Though the official creators of the beloved 90s sitcom Seinfeld are Jerry Seinfeld and Larry David, the pair had plenty of help from friends and colleagues along the way. One such colleague was comedian Carol Leifer, who wrote many of the series’ episodes, drawing on both her real-life experiences and natural comedic skill.
In a recent Instagram post, Carol Leifer reminded Seinfeld fans that she not only helped create the series but guest-starred in a single episode, “The Kiss Hello.” During this particular Seinfeld episode, George Costanza (Jason Alexander) is trapped in an infuriating situation in which he’s forced to pay for an appointment, even though he canceled it. Carol Leifer plays the “clicking” nurse who insists George pay the fee.
“[Throwback Thursday]!” Leifer wrote in the caption. “27 years ago today “The Kiss Hello” aired (2/16/95). My one & only Seinfeld guest star role, after incessant nagging. I played the hilarious Wendie Malick’s nurse.”
Hilariously, Leifer then adds that Jason Alexander pranked her during the scene in an attempt to make her break character. The seasoned comedian was no stranger to rude humor, however, and never cracked, despite Alexander’s best efforts.
“Little story…” she continued. “When Jason Alexander wrote a check to me in that scene, he wrote something crazy dirty to try and break me up. And with each take, the checks got filthier and filthier! Still surprised to this day that I never lost it!”
Jason Alexander Recounts Auditioning for George Costanza Role on ‘Seinfeld’
From Danny Devito to Chris Rock to Paul Shaffer, when it came to choosing an actor to play Jerry Seinfeld’s best friend George Costanza, many names were tossed around. In the end, however, Jason Alexander got the Seinfeld role, thanks to his part in Pretty Woman. In an interview with Inside of You, Jason Alexander described what it was like to audition for the now-iconic character.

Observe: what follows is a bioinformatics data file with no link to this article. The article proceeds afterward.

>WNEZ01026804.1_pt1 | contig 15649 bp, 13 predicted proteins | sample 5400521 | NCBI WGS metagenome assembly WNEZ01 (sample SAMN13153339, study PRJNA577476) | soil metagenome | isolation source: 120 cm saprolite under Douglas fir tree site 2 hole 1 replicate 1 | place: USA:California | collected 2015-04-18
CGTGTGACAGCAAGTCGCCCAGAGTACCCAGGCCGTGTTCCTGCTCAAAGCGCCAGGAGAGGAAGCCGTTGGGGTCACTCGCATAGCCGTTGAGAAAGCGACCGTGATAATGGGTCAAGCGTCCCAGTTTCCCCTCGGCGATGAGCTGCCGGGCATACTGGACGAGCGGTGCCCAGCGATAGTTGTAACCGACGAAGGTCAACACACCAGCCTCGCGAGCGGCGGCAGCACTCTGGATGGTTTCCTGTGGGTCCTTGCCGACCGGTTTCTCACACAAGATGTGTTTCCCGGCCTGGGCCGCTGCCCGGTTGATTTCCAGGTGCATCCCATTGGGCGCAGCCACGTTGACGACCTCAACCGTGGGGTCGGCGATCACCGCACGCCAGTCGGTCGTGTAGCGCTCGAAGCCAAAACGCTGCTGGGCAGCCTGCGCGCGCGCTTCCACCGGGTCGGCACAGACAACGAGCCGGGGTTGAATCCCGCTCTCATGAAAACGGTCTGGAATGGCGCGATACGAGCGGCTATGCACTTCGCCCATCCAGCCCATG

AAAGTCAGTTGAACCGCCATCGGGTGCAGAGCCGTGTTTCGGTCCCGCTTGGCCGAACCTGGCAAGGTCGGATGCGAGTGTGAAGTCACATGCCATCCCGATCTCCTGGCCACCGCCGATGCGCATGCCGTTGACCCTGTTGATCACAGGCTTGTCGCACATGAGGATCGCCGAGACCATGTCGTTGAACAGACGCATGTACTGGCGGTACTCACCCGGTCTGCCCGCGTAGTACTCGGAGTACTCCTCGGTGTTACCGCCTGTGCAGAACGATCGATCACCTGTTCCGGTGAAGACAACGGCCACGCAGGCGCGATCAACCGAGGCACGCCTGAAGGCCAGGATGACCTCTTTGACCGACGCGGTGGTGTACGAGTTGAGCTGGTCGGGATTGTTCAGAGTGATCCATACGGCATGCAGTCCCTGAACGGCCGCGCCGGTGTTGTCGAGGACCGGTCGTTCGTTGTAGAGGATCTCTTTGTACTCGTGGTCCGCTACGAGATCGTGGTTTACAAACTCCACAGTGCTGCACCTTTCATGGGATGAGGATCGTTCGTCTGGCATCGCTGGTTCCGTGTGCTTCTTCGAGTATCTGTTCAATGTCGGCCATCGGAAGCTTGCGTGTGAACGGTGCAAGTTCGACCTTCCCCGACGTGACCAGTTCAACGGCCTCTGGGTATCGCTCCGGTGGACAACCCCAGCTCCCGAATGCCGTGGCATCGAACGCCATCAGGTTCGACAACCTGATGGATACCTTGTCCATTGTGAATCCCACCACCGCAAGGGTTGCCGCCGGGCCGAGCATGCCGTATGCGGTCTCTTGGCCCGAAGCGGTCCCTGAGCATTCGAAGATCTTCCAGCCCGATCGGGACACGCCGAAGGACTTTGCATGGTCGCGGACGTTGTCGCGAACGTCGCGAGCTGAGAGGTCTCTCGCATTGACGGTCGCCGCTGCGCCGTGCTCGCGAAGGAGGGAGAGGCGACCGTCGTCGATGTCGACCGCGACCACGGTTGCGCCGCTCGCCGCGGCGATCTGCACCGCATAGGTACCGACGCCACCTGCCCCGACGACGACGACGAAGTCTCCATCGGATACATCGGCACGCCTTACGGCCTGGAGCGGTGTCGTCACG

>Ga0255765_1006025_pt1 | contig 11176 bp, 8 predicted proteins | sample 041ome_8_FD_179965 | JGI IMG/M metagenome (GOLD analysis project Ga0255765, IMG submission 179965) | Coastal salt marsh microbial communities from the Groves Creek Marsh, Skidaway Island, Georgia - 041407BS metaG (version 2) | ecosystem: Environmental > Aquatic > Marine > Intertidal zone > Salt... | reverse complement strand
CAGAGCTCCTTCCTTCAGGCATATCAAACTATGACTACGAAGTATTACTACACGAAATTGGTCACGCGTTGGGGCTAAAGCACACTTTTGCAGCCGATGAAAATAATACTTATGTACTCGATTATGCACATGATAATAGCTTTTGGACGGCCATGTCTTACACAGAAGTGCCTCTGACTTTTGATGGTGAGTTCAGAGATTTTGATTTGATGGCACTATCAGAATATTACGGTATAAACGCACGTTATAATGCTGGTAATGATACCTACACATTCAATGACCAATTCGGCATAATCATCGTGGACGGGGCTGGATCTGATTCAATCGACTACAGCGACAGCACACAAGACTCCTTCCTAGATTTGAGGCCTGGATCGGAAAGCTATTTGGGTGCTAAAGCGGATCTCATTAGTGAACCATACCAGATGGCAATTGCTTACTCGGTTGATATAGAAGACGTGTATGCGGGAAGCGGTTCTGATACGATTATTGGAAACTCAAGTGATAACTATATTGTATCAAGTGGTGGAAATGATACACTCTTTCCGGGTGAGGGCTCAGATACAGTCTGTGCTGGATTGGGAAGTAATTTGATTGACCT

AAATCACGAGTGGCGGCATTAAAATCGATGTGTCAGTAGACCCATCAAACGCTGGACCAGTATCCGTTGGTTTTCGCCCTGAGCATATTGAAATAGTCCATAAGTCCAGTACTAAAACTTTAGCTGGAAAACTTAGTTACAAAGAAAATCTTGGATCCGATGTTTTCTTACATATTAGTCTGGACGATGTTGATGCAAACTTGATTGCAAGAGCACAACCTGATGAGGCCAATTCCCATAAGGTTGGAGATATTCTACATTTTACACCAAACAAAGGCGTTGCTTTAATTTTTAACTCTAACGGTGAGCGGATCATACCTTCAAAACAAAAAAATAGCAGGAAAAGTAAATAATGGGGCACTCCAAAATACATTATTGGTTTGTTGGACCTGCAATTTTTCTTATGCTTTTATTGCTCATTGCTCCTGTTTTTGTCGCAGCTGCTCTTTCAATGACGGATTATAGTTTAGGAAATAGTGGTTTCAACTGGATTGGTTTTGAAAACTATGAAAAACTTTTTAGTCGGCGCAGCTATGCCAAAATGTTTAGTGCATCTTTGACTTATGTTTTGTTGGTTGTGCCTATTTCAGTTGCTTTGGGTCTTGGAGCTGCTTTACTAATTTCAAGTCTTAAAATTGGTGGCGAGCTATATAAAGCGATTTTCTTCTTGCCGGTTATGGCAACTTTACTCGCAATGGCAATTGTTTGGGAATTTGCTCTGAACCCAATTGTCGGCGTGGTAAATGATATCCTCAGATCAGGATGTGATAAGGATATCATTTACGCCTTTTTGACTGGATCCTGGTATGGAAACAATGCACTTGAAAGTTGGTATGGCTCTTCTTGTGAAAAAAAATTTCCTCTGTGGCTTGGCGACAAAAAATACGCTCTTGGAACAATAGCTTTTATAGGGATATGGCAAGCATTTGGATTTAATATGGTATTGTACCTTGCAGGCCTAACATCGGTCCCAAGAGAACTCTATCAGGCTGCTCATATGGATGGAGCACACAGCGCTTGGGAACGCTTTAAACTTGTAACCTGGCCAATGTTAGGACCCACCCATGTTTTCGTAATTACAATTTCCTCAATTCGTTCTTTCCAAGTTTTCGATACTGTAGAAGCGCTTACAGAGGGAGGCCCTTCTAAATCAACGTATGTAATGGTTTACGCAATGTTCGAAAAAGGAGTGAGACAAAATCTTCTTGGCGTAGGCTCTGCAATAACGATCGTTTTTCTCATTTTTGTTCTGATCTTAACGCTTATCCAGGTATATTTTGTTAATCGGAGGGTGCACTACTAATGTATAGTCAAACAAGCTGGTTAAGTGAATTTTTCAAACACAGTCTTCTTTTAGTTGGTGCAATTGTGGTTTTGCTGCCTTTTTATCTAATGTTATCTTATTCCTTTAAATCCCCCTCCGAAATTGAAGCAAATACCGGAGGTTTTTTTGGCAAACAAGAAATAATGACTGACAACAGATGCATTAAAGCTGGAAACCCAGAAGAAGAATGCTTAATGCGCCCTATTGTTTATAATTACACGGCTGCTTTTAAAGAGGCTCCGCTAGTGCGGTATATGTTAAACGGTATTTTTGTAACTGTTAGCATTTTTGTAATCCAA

“I lived in New York at the time,” Jason Alexander explained. “All the casting on Seinfeld was being done in LA, they’d seen a gazillion people, I guess, for George, some very famous. They were kind of all over the map and someone said, ‘We should get some New York actors in the mix.'”
“I didn’t know who the hell Larry David was, but I knew Jerry Seinfeld,” he continued. “I was one of the ones they called and said, ‘Put him on tape.’ And all I had was four pages from the pilot script with no context and nobody to ask about it.”
With no one to ask for help, Jason Alexander looked to Woody Allen for inspiration for his Seinfeld audition. “To me, it read like the dialogue in a Woody Allen film,” Alexander recalled. “And I went out and got some [glasses] and I not only did a thick New York accent, I literally was doing [the] Woody Allen voice. I’m doing Woody Allen. Blatantly. No one would mistake it. I finished the tape and I thought, ‘I’ll never see that again.'”
“A couple days later, I got a call from Larry [David], saying, ‘Love everything you’re doing. Come on out, we want to have you meet Jerry, you’ll read for the network’. And I flew out and they said, ‘Don’t change a thing, except don’t do the Woody Allen voice.'”